Sunday, March 19, 2017

Drive - A Memoir 71th Installment

could bring the bait right to the snout of the big sucker fish.

These buggers must be vegetarians; maybe we should try some lettuce or a carrot for bait,” I laughed.

Not a bad idea,” Russ said, “the carrot I mean.”

I was only joking, fool,” I replied, but in a comical voice.

Russ was fiddling through our tackle box and came up with a large treble hook. “Okay watch this,” he said, as he tore a little piece of fabric off the bottom of his white tee shirt and threaded the hook through the cloth. He snelled the hook on a heavy length of 30 pound fishing leader and lowered it to the bottom. We could clearly see the white spot on the bottom. We waited, and soon the suckers started floating by. When one had passed over the white marker, Russ jerked the line and the big treble hook snagged the sucker fish near the tail. The fight was on. When you hook one of these fish in the mouth they don’t fight much. However, when you hook one of these suckers by the tail, they have the advantage, and you have a good fight to get them to the surface. The cheap fishing rod that we had was not up to the task of reeling in very big fish. I was trying to help land this big sucker and I grabbed the line. The line is small and slick so I quickly wrapped the line around my fingers so I could pull without slipping. Big mistake. The line tightened around my fingers causing a great deal of pain but didn’t draw blood. I shook loose noticing Russ snickering at me and with the next pull I wrapped the line around my shirt cuff at my wrist which worked well and we dragged the fish on the bank. We caught several more using this method. Occasionally the thirty pound line would snap, and we’d lose our treble hook, which were always in short supply, and we’d have to use a regular single hook which wouldn’t work nearly as well. Soon we were out of big treble hooks and it would be a while if ever before we could get more. We went home.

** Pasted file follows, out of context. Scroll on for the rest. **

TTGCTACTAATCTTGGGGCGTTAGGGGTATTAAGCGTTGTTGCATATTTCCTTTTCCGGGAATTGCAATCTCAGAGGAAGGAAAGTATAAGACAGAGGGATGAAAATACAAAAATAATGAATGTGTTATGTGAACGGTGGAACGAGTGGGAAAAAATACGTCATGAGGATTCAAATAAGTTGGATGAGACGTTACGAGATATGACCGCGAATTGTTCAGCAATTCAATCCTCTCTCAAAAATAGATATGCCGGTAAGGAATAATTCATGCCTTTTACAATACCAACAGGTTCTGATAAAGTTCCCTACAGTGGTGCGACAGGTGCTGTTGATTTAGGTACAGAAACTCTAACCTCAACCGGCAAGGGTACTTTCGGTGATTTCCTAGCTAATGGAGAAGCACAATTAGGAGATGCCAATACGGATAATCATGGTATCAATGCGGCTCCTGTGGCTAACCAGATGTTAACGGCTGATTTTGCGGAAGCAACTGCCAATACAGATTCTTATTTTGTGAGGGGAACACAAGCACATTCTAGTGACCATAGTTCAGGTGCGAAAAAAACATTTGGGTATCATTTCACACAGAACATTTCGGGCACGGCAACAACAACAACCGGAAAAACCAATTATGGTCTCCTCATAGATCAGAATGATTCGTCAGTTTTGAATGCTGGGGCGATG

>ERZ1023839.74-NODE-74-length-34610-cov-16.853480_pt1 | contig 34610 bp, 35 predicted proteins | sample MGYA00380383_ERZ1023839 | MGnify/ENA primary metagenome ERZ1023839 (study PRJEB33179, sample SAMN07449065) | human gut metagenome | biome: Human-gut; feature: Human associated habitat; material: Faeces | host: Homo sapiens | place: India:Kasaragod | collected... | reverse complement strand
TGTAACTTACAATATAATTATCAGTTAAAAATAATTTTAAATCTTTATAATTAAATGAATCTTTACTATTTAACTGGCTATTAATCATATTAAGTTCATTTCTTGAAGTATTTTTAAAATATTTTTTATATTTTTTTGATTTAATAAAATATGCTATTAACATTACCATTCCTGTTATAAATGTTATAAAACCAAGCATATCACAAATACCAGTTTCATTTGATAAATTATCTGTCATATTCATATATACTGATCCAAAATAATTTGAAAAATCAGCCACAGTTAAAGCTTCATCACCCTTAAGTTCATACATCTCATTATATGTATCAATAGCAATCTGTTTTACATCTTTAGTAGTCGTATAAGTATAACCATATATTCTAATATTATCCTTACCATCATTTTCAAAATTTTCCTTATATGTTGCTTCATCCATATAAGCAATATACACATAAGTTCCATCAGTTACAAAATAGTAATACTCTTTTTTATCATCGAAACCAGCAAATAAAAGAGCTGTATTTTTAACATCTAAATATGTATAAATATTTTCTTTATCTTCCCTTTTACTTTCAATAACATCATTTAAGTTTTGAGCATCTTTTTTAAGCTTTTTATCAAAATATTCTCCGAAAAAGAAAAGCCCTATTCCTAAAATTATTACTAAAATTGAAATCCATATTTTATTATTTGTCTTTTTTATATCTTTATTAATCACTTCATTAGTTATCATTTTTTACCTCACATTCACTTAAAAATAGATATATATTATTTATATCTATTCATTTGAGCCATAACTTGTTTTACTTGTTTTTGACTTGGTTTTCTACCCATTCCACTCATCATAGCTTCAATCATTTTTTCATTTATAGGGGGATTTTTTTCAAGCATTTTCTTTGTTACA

We asked Vernon if he had any more big treble hooks, but he didn’t, so this was the inspiration for our harpoon. We had a fifteen foot bamboo pole we sometimes used for a flag pole, and we attached a barbed point to the end of it. The barb was made from a ¾ in. wide by 1/8 inch thick by one foot long flat iron. We cut the end to a point by sawing the end off at a 45 degree angle. Then, we cut a ½ inch slot in the edge and pried the cut open to create a barb. We used a file to sharpen the point and the barb we created.

After all our labors, we

500 more words tomorrow

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